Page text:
• Chávez wasn’t the regional or global threat that the Bush Administration made him out to be, but he did open space for a particular species of Latin American populism – call it radical, “socialist,” or clientelist – that coincided with a broader U.S. withdrawal from Latin America.  Few observers could have imagined that this former military colonel – a failed putschist – could capitalize on the region’s crisis of representation and development to bring about the emergence and prosperity of the ALBA coalition and the identities it fostered.  The lifeline of petro-dollars that Chavez opened, a tool that, it is often forgotten, had been deployed by previous Venezuelan governments to gain outsize presence on the international stage, explains some of his influence, but his forceful personality and the siren song of his peculiar Bolivarian ideology multiplied his impact.  His model was not replicated elsewhere, but his fervent regional pride was.
  • Chavez’s successors, of any political stripe, will test Washington’s capacity to keep its hands off.  Venezuela – even the opposition – has changed, and United States policymakers will hear rhetoric and see things, such as a relationship with Cuba that’s likely both to shape and to survive both countries’ transitions, that will test their self-discipline.  Chávez is gone, and chavismo, though certain to endure, will inevitably change.  But Venezuela’s need for space – space granted by its neighbors and the United States – to grow and even make mistakes remains a constant.  Over the 15 years in which Chávez dominated the scene, from his first election in 1998, Washington sometimes resisted the temptation to play into the game, but more than occasionally took the bait.  Washington has often misread Latin America and, by endorsing the 2002 coup against Chávez and other actions, actually strengthened the Venezuelan president domestically and regionally.  Chávez’s passing presents an opportunity for a fresh start for the United States, too.

Political Participation in Latin America Expanding

participatory democracy coverFrom local citizen initiatives to national referenda, mechanisms of direct political participation have been spreading with astonishing vigor throughout Latin America in recent years. Some of these mechanisms are new and unprecedented in the way they involve citizens in politics, such as frequently touted participatory budgeting systems at the municipal level in numerous countries.  Other initiatives, such as the National Policy Conferences that consult the citizenry regarding an array of issues in Brazil, are less widely known. In most Andean countries and to some extent elsewhere, these forms of participation often emerge where established representative institutions, such as party systems, have collapsed, or where legislatures have fallen into disrepute.  Yet they also proliferate alongside strong parties, legislatures, and interest associations, as we see in Brazil and Uruguay.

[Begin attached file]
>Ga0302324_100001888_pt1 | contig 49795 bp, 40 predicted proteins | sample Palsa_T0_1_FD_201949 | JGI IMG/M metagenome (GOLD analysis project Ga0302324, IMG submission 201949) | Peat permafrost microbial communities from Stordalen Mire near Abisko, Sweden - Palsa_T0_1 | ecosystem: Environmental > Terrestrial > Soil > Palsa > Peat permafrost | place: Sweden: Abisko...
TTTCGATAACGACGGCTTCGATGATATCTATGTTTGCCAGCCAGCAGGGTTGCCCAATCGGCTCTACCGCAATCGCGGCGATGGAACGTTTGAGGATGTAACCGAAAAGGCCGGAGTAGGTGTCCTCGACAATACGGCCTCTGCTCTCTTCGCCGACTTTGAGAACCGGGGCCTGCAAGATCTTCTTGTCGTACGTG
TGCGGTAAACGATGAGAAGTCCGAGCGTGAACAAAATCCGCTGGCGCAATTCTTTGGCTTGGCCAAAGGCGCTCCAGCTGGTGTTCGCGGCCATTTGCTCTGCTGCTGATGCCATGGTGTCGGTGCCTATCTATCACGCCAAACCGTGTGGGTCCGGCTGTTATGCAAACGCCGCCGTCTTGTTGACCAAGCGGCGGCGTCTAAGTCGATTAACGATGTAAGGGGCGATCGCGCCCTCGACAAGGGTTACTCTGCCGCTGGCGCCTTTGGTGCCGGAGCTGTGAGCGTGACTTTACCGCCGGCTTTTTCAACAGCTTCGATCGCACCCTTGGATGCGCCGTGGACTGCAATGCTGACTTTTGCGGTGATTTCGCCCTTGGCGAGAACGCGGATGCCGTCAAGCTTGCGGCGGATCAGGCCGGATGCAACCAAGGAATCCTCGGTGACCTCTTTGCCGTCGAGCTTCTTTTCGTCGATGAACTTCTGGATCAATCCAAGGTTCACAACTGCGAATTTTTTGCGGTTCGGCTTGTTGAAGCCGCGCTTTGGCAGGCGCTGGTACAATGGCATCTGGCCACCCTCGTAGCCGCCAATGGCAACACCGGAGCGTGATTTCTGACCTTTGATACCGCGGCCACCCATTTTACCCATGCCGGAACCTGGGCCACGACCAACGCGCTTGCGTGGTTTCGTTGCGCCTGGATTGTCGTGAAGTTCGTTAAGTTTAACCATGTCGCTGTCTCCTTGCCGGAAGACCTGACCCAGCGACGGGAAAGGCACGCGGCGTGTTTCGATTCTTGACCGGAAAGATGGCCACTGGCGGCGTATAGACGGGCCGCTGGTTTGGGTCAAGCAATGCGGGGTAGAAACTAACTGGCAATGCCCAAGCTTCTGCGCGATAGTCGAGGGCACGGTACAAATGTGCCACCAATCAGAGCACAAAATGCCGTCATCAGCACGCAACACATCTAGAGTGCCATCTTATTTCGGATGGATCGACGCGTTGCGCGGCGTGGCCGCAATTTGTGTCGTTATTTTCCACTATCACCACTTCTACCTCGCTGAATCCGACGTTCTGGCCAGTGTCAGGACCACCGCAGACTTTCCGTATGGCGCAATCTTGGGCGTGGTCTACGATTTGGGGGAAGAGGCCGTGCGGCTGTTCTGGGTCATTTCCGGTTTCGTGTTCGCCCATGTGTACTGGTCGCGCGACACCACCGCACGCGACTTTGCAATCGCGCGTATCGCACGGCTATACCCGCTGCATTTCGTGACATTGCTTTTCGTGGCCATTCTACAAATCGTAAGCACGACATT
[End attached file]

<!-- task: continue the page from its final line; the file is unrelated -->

A recent CLALS-sponsored book* examines these new forms of participation and analyzes when they promote, and when not, the consolidation and deepening of representative institutions. The participatory innovations vary along a number of key dimensions, including how they interact with political parties and established institutions, their focus on collective versus individual rights and, perhaps most importantly, their autonomy from political and economic elites.  These differences and their implications are analyzed in detail in case studies on seven Latin American countries: Bolivia, Brazil, El Salvador, Mexico, Nicaragua, Uruguay and Venezuela.